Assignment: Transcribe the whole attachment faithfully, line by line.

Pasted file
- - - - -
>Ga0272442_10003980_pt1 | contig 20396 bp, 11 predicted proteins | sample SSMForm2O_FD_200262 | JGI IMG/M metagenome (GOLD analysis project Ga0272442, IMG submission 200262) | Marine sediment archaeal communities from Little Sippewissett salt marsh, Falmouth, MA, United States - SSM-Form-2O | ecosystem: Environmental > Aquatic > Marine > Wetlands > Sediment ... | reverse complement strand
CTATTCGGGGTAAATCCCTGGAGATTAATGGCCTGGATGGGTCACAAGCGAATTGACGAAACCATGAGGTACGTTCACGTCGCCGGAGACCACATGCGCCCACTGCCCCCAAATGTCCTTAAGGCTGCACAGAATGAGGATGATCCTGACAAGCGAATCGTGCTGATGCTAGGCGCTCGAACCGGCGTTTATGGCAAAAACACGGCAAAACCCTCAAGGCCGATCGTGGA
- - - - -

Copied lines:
>Ga0272442_10003980_pt1 | contig 20396 bp, 11 predicted proteins | sample SSMForm2O_FD_200262 | JGI IMG/M metagenome (GOLD analysis project Ga0272442, IMG submission 200262) | Marine sediment archaeal communities from Little Sippewissett salt marsh, Falmouth, MA, United States - SSM-Form-2O | ecosystem: Environmental > Aquatic > Marine > Wetlands > Sediment ... | reverse complement strand
CTATTCGGGGTAAATCCCTGGAGATTAATGGCCTGGATGGGTCACAAGCGAATTGACGAAACCATGAGGTACGTTCACGTCGCCGGAGACCACATGCGCCCACTGCCCCCAAATGTCCTTAAGGCTGCACAGAATGAGGATGATCCTGACAAGCGAATCGTGCTGATGCTAGGCGCTCGAACCGGCGTTTATGGCAAAAACACGGCAAAACCCTCAAGGCCGATCGTGGA